The Centers for Disease Control and Prevention report that seasonal influenza virus cases begin as early as October.
A new October brings with it bright orange hues, pumpkin flavored everything and flu-like symptoms with the beginning of this year’s flu season. The flu can be detected all year, according to the CDC, but monthly activity reaches its highest between October and March.
The viral infection, which usually spreads through the air due to coughs and sneezes, according to the World Health Organization, has made it’s way to campus. Theater arts major Debra Brannan is “a little” concerned about getting sick after noticing signs of the flu around her.
“A couple of students around here have gotten sick and some of the teachers, but it’s not too bad yet,” said Brannan. Higher vitamin C intake, careful hand washing and limited contact with people are her tools for keeping healthy.
Digital media major Benjamin Furbeck isn’t very concerned about the flu. If he sees someone with the flu, he prefers to just avoid that person.
The CDC cautions that most healthy adults may still be able to infect others one day before their symptoms develop and between five and seven days after symptoms pass. Some people, especially young children and people with weak immune systems, can be infectious longer than seven days.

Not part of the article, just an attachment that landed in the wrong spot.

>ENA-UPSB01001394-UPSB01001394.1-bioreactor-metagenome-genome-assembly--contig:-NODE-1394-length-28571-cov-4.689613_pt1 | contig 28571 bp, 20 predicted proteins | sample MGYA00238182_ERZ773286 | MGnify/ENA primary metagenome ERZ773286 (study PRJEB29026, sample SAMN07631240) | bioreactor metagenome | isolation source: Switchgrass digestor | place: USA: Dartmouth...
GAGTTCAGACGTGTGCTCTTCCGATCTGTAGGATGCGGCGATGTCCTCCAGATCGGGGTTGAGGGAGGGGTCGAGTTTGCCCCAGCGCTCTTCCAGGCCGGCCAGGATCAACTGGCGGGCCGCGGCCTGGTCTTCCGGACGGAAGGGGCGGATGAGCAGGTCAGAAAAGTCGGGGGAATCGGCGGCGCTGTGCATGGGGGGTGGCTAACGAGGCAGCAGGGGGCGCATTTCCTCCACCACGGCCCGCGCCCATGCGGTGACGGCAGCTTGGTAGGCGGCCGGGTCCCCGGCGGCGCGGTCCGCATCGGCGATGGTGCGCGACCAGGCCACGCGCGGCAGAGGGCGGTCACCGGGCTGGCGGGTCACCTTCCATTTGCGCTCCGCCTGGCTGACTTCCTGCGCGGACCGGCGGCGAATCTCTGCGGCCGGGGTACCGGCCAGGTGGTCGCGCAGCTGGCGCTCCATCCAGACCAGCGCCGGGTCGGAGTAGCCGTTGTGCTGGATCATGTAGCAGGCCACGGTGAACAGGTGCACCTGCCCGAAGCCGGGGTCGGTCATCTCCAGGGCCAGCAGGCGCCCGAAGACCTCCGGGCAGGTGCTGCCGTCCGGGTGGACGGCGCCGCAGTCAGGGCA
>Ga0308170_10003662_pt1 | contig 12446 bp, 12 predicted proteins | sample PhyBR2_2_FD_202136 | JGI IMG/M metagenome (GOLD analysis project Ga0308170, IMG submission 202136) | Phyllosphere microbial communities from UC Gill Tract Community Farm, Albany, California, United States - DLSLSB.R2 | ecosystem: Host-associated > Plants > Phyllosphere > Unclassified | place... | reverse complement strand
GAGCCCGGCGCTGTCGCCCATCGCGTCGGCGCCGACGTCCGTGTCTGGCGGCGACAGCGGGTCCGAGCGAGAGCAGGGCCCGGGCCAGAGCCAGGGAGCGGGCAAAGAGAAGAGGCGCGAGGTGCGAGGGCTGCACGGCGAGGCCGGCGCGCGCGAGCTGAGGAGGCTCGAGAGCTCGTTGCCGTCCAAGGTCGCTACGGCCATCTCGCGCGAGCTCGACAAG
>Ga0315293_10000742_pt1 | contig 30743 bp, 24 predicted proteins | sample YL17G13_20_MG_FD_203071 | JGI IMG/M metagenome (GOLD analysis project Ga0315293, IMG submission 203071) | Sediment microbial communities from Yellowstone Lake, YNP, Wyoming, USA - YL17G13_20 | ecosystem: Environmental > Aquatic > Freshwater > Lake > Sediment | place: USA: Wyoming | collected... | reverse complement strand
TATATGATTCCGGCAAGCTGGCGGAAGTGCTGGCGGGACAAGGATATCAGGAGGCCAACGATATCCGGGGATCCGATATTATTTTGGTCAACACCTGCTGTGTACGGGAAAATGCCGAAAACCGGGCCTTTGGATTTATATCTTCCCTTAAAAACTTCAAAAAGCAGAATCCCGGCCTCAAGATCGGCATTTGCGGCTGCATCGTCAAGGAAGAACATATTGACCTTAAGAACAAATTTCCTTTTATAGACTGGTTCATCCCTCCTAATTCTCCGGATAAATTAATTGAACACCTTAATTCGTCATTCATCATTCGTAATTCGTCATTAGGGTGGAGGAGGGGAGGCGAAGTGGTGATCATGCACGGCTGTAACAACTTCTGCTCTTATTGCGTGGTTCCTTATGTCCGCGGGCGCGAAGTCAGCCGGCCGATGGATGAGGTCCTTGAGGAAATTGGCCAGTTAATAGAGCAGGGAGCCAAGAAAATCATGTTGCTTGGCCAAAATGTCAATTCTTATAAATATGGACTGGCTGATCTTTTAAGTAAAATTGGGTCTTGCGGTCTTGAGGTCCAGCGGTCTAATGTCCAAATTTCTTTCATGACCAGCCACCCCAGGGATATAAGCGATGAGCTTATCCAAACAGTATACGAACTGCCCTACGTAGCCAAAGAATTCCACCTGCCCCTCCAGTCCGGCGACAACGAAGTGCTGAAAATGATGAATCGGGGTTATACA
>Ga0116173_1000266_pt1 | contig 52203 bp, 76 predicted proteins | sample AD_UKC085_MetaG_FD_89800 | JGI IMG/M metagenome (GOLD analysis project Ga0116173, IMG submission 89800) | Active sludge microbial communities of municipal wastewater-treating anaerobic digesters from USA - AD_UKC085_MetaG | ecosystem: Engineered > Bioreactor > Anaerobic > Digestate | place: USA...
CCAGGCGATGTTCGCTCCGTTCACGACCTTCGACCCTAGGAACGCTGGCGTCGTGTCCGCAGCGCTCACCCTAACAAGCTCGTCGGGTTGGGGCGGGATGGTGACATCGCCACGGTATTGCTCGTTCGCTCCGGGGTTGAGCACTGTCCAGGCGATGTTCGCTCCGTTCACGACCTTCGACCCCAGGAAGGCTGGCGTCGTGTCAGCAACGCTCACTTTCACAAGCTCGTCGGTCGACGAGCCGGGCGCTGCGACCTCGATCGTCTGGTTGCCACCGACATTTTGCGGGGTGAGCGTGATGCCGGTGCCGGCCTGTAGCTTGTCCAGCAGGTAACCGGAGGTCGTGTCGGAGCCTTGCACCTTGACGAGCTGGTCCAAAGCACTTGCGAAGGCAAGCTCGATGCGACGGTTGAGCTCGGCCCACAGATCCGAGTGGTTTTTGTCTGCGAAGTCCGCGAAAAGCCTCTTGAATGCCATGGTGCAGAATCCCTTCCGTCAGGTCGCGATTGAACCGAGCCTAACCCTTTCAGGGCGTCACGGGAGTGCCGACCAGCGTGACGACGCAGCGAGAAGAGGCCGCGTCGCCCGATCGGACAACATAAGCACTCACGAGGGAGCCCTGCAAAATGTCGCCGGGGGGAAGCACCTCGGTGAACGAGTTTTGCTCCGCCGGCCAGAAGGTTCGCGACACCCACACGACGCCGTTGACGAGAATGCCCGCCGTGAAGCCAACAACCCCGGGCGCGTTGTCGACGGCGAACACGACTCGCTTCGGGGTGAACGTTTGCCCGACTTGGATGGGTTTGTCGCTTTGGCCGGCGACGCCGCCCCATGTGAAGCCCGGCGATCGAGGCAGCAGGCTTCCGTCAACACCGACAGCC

The CDC notes that diagnosing someone with the flu based on their symptoms is difficult. There are many other bacterial and viral causes of respiratory illness that manifest with flu-like symptoms.
Informatics major Mobashir Hussain is confident he won’t have to deal with getting sick this fall. “I normally do get sick when it comes around this time of the year. I got my flu shots and I’m ready. I knew it would come like [it does] every year, so I got my flu shots done and I feel very good,” said Hussain. Hussain also keeps himself hydrated and eats well.
Hussain’s methods for staying healthy are in line with CDC research which note that in order for the body to function normally, sick or healthy, water is needed to flush toxins and help white blood cell circulation.
Radiologic technology major Justin Pendyke usually gets worried about illness as soon as the seasons change. He keeps hydrated, increases his vitamin C intake and maintains a good diet, but notes that he’s not had a flu shot “in a couple of years.”
The CDC recommends that most people receive flu shots, especially the young, old and already sick. Children under 6 months should be kept away from the ill, as they are too young for immunizations. The CDC says that if you are sick with flu, stay home from work or school to prevent spreading flu to others.
The symptoms of the flu, according to the CDC, are:
Fever or feeling feverish/chills
Runny or stuffy nose
Muscle or body aches
Fatigue (very tired)